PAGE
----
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In FATE, compels of aspects are primarily a narrative tool, and as such don't usually have mechanical trappings in the consequences. But is this a hard and fast rule? I saw someone ask this question, and it shed a question on the way that I used them in some rare cases.

Example: Corporal Jenkins came upon an enemy soldier while looting an estate. A fight ensues, and during the fight the enemy gives him a rather bad slash to his calf (moderate consequence). Jenkins finishes the enemy with a riposte to the chest, but as he looks around notes that the knocked over a sconce, starting a blaze around them. He tries to escape the inferno, but a blazing beam blocks his way. As he attempts to hurdle the beam, you could compel his slash to the calf consequence to make the attempt harder.

Is this a valid use of a compel? Or would it have to be purely narrative, i.e. you have to find another way because your calf wound makes it impossible for you to make the jump?

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2 Answers 2

As he attempts to hurdle the beam, you could compel his slash to the calf consequence to make the attempt harder.

That's a valid use, but it's not a compel. It's invoking your opponent's aspect for your roll. (Or for the fixed difficulty.)

A compel would be preventing the leap in the first place...

Player: "I'm going to leap the beam"
GM: holds out fate chip, "That slash in your leg seems to indicate you'll not be able to leap"

If the player accepts, he's not supposed to leap at all; if he rejects, he hands over a fate chip and makes the leap at no difficulty.

Quoting from the "Fate Basics" PDF:

Invocations -- Spend a FP to Invoke an Aspect. The Aspect may belong to the acting character, the defending character, the scene, or an object involved in the action.

Invocations have one of two results. The active player gets +2 to the roll or may reroll the dice and keep the new result. FPs are spent after the roll is made, and each Aspect may be Invoked only once per action.

On unrolled actions, Invocations simply add +2 to the Skill’s rating.

When Invoking an Aspect belonging to another character, any FPs go to the player of that character once the action resolves.

Note the ability to invoke an opponent's aspect.

Declarations -- The player spends a FP to make some narrative detail related to the Aspect a fact. The GM has the final say on what is and isn’t allowed, but players should be able to make moderate alterations to the story this way.

Declarations do not involve any sort of roll.

Compels -- The third thing about Aspects is that they can be disadvantageous. This is in the form of a Compel. Compels dictate some constraint to behaviour.

When one is made, the GM offers a FP. If you accept it, you accept the constraints. If not, you must turn down the offered FP and spend one of your own.

Note that Compels don't involve die rolls at all.

It's also worth noting that many Fate system games have consequences as a limited form of aspect - the player can't invoke them, but everyone else can invoke or compel them, or declare based upon them.

At the most basic -
— A compel is a "you can't do that, here's a fate point."
— An invoke is "+2 for one side by paying a fate point to the other side" and can be in either direction, but is done AFTER rolling.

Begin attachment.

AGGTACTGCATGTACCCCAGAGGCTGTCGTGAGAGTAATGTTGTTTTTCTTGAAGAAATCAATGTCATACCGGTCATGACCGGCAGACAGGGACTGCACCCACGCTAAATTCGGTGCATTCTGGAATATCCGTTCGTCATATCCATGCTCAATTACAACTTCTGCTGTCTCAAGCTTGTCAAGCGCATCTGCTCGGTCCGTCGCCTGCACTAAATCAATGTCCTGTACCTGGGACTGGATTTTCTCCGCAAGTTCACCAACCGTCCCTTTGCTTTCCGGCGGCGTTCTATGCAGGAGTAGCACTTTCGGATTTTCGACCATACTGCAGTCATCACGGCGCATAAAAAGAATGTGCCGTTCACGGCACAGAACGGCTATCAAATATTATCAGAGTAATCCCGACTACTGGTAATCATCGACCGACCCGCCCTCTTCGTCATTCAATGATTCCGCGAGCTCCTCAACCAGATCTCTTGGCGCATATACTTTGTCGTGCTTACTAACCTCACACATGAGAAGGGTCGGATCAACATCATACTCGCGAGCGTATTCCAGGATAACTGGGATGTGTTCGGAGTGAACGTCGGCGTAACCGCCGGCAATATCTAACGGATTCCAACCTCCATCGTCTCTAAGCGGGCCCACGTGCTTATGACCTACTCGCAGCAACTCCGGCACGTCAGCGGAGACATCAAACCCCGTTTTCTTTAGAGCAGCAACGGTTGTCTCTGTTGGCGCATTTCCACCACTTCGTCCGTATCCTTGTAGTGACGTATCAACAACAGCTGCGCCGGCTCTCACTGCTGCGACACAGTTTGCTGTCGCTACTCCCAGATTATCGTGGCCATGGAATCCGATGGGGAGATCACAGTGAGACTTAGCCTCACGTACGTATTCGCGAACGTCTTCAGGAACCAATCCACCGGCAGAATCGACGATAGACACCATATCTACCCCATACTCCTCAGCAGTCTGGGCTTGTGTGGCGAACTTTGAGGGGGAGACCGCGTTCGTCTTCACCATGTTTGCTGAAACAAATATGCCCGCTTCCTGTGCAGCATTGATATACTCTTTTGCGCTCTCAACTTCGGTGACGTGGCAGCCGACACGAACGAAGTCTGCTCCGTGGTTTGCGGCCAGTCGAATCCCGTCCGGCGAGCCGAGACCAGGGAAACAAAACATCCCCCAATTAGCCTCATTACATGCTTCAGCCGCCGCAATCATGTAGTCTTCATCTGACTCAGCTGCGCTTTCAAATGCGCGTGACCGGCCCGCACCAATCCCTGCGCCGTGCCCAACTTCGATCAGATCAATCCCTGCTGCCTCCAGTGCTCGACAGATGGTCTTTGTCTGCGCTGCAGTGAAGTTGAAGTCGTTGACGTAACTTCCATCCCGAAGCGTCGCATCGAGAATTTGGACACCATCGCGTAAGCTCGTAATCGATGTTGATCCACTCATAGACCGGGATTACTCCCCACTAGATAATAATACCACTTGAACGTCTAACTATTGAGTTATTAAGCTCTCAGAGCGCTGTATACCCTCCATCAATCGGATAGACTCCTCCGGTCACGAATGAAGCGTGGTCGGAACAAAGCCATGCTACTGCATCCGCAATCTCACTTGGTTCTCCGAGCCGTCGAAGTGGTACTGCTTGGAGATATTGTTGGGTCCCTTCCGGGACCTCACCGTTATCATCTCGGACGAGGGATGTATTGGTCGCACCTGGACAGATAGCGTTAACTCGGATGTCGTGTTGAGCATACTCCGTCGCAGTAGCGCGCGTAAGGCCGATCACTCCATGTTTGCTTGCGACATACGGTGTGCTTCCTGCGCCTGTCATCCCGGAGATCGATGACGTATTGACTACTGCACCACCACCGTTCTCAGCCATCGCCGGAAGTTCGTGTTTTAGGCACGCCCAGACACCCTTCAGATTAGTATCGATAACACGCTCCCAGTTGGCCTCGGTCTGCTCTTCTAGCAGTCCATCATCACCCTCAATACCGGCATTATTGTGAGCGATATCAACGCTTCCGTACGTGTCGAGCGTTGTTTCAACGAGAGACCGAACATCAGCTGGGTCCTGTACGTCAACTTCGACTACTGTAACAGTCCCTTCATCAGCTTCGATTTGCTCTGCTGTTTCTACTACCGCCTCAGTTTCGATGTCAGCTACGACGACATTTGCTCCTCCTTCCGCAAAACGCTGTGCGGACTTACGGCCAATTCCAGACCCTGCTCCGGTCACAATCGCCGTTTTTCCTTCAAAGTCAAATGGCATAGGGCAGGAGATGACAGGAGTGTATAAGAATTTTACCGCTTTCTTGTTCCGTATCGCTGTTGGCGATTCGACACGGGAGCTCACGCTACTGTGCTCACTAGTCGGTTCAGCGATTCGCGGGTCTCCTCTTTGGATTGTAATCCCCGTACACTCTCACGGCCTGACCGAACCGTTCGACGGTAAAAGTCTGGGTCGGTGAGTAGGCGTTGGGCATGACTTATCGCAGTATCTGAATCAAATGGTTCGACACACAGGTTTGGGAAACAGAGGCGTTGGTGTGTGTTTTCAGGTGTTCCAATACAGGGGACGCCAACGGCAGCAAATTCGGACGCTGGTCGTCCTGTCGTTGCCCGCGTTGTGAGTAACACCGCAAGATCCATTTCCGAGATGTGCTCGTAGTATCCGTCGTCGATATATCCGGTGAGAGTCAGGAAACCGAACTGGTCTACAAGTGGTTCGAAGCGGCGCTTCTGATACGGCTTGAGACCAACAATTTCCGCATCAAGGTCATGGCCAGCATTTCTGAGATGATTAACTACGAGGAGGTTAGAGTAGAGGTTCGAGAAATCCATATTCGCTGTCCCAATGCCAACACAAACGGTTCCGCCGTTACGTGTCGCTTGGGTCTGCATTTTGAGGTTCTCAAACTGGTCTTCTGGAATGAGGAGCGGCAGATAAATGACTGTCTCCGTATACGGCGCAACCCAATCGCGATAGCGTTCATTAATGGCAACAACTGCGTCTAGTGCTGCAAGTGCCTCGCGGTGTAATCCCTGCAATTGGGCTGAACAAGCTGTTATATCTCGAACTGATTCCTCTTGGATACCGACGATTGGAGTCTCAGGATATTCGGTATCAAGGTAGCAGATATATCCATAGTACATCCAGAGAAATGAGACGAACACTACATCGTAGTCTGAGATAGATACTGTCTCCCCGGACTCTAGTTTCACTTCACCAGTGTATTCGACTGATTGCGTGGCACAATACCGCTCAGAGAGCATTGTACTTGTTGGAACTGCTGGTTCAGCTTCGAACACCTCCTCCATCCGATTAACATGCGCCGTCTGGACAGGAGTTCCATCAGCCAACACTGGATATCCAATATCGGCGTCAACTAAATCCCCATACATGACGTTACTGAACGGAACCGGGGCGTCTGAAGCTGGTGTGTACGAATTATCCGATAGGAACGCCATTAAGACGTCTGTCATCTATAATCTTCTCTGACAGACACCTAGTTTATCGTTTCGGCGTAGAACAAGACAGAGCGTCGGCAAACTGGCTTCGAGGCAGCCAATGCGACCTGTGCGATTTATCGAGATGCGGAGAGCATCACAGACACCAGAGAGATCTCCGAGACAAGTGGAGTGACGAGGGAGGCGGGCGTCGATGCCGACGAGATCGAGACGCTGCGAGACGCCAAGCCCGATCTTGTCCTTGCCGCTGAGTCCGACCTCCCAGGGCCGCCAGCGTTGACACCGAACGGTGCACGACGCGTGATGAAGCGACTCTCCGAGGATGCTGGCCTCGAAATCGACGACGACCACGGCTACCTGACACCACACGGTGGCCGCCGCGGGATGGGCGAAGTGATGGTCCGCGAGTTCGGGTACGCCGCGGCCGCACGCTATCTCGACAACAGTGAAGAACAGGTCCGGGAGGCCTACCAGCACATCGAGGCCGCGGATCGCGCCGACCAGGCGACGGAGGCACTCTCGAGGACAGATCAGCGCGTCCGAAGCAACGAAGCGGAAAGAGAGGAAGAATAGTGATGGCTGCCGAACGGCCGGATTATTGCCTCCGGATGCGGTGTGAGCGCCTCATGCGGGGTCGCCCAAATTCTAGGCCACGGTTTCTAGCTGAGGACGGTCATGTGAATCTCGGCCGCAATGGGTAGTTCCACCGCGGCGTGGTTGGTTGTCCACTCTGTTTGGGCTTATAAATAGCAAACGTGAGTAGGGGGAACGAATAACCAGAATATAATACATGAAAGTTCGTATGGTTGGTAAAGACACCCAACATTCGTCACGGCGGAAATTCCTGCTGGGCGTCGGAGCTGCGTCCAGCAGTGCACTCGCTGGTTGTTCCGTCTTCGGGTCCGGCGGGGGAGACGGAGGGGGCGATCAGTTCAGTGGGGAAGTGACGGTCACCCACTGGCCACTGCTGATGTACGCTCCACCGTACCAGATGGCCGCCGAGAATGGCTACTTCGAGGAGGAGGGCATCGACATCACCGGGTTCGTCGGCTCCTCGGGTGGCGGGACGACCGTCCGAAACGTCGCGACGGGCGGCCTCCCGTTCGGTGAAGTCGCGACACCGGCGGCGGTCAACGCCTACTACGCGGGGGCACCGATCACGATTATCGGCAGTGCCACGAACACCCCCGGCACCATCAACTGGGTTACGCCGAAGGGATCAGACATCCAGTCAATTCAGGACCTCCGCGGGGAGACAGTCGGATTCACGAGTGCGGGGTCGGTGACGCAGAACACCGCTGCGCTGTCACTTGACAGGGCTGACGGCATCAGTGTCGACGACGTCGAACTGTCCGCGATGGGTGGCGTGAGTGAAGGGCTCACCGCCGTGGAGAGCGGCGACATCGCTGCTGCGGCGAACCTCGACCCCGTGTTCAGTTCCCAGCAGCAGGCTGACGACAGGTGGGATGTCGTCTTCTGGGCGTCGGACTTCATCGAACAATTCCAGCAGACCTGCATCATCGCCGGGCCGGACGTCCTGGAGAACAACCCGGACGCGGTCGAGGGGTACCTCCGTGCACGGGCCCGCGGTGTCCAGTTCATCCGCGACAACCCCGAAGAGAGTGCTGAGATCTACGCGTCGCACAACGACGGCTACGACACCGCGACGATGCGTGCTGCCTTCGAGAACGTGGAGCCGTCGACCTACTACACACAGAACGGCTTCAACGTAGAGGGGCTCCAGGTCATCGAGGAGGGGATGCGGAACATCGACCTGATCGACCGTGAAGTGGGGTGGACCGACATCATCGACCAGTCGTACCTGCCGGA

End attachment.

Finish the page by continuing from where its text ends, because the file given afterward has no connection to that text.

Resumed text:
Also note there is a difference in the ending fate point total for negations...

If you compel, the player will end with either +1 or -1 fate points - depending on whether he accepts or rejects the compel.

If you invoke, there are three possible outcomes - accepted, accepts but negates with another aspect, or rejects. Accept and fail gives them +1 fate points; negate with other aspect comes out neutral - invoking the second aspect costs only 1 fate point, effectively canceling the invoke. Rejecting the invoke outright costing 1 fate, for a final total down by 1.

Also note the sequencing - Invoke is AFTER rolls, while compel is before.

To give an example of how it works as an invoke...

Player: "I'm going to jump that flaming beam"
GM: "Roll - it's Good difficulty"
Player: rolls. "Made it with a Great result"
GM: holds out fate chip. "That slash in your leg hurt a lot, and you didnt' get as far as you thought - only a fair result"

Player Response 1: "Ok, I failed." Takes the fate point"

Player response 2: takes fate point, the hands it back, saying "Sure, it hurts. But my 'boxer's constitution' lets me tough it out."

Player response 3: picks up one of his own, instead, and tosses it to the GM. "It may hurt, but not enough to impede me from making it over."

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up vote 4 down vote accepted

This question was the result of a discussion on G+. After I asked here, Fred Hicks dropped by with his take on the situation.

Compelling is purely narrative- the teeth are in the story to steal from the OP on that thread. Invoking is highly mechanical; there are three things you can do on an invoke; add to a roll, re-roll, or make the opponent's life difficult.

Onto Fred's answer:

That's a compel the way I read it, and wouldn't be "to make the jump harder", it'd be "to suggest that the injury is making it such that he needs to take a different path."

Now, if the burning beam was modeled as a character, so to speak, such that it's rolling a skill or what-have-you against the character trying to cross it, maybe I could see an invoke working (assuming you looked at the beam as having some kind of fate point or free invoke) to improve the results of that opposing skill roll.

So, the way to use a mechanical effect via invokes as the GM from the reading seems to be to use your NPCs, or to use Fractals. A character invokes.

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